Name of Assigned Judge Elaine E. Bucklo Sitting Judge if Other or Magistrate Judge than Assigned Judge
The complaint is dismissed. The dismissal of the complaint shall not count as a strike under 28 U.S.C. § 1915(g). This case is closed.
O [For further details see text below.] Docketing to mail notices.
Plaintiff, Guy Conti, currently incarcerated at Shawnee Correctional Center, has filed this civil rights complaint under 42 U.S.C. § 1983 against Wauconda Pharmacy, its head pharmacist Terance Bruner, and its insurer American Economy Insurance. Plaintiff seeks compensation for being shot by Bruner when Plaintiff was fleeing the store after having robbed it. Plaintiff states that, although he had knocked unconscious one of the other employees, no one was in danger at the time he was shot. He claims that the pharmacy should have better trained its employees as to how to behave during a robbery.
Under 28 U.S.C. § 1915A, this court must conduct a preliminary review of a complaint filed by a prisoner and dismiss it if it is frivolous or malicious, fails to state a claim upon which this court can grant relief, or seeks monetary relief from a defendant immune from such damages. It is clear from a review of the complaint that Plaintiff raises no federal claim and that there is no relief this court can grant. To state a civil rights claim under 42 U.S.C. § 1983, Plaintiff must allege that a person acting under the color of state law (a state actor) violated his constitutional or federal rights. An employee of a private store is not a state actor. Johnson v. LaRabida Children's Hosp., 372 F.3d 894, 896-98 (7th Cir. 2004) (security guard of a hospital who confined a person was not a state actor, even though he was a special officer); Davis v. Union Nat. Bank, 46 F.3d 24, 25-26 (7th Cir. 1994) (a call from a private person to a state officer for assistance does not constitute state action). Furthermore, because both Plaintiff and Defendants are residents of Illinois, diversity jurisdiction does not exist. See 28 U.S.C. § 1332. It is unclear whether Plaintiff can assert a claim in state court; however, it is clear that his claim does not belong in this court. Accordingly, this case is dismissed. Because it appears that Plaintiff initiated this suit in the wrong court, the dismissal shall not count as a strike under 28 U.S.C. § 1915(g).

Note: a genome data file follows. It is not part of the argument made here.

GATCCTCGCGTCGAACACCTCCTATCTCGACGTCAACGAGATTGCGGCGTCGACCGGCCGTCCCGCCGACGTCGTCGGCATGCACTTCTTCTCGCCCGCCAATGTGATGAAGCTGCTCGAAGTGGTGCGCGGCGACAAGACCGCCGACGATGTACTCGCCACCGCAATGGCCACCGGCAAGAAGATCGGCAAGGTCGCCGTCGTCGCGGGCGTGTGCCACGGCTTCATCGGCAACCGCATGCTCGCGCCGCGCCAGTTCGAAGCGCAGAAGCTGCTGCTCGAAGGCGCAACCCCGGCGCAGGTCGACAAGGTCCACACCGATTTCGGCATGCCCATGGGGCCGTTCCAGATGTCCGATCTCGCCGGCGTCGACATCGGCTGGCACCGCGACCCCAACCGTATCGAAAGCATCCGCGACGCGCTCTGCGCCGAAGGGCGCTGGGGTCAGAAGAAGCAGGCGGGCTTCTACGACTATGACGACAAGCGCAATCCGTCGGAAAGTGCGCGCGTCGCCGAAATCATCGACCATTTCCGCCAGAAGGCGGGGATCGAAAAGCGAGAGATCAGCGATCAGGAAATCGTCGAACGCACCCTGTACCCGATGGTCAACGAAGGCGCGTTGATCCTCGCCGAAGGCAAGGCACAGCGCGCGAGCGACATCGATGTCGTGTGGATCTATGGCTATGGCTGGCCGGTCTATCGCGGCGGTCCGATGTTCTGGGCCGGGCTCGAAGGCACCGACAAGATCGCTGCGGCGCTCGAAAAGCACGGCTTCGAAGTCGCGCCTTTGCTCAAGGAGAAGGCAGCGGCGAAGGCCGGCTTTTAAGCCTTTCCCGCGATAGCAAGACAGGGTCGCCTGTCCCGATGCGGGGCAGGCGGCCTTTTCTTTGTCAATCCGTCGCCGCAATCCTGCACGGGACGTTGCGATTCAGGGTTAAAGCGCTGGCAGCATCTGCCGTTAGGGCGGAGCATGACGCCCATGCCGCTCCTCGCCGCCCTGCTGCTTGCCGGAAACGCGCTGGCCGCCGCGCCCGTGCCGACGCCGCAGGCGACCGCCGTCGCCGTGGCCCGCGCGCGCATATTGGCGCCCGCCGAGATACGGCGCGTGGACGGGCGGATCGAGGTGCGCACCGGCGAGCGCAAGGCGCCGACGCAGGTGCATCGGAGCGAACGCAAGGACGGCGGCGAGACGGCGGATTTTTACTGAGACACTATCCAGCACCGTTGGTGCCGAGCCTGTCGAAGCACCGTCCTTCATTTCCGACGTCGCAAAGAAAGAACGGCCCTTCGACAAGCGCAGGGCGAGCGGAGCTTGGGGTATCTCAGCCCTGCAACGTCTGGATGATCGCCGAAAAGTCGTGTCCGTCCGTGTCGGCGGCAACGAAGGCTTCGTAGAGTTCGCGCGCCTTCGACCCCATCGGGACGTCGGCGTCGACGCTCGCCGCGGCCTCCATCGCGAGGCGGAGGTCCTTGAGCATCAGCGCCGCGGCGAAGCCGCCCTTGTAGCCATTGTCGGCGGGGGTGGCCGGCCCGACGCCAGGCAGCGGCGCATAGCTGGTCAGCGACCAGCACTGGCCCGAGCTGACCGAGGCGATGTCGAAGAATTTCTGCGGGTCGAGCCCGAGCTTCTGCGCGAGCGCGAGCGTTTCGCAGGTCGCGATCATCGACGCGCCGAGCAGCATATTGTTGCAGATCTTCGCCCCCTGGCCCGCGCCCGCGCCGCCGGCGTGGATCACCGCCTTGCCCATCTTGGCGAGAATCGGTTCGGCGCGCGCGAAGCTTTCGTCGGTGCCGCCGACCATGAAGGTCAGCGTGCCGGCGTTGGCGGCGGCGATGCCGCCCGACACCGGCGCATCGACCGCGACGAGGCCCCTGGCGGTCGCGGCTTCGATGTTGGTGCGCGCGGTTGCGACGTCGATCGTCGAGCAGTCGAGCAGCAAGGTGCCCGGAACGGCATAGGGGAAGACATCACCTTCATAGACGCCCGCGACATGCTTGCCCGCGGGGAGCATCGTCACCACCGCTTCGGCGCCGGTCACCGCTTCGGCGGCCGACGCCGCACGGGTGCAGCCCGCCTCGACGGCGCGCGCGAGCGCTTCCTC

Additionally, Plaintiff filed this case without pre-paying the $350 filing fee or submitting an in forma pauperis ("IFP") application to pay the fee in installments with monthly deductions from his prison trust fund account. Under the Prison Litigation Reform Act, all prisoners must pay the full $350 filing fee for each suit filed in federal court. See 28 U.S.C. § 1915(a). Although this court usually allows a plaintiff an opportunity to satisfy the filing fee requirement, in this case, where it appears that Plaintiff filed his case in the wrong court and it is clear that Plaintiff's claims cannot proceed in this court, allowing him to submit a completed application is unnecessary and would prolong this case and run counter to one of the purposes of the Prison Litigation Reform Act, which seeks to reduce frivolous and meritless prisoner litigation. Woodford v. Ngo, 548 U.S. 81, 93--94 (2006) ("The PLRA's purpose is to reduce the quantity and improve the quality of prison suits"); see also Phipps v. Sheriff of Cook County, 681 F. Supp. 2d 899, 906 (N.D. Ill. 2009) ("Congress passed the PLRA as part of an 'effort to address the large number of prisoner complaints filed in federal court' . . .The purpose behind the legislation was to reduce the number of suits brought by prisoners by separating meritorious claims from frivolous ones."), citing Jones v. Bock, 549 U.S. 199, 202 & 204 (2007).
For the above stated reasons, the complaint is dismissed. This case is closed. This dismissal does not comment on the merits of Plaintiff's claims, should he seek to bring them in a court that can address them.
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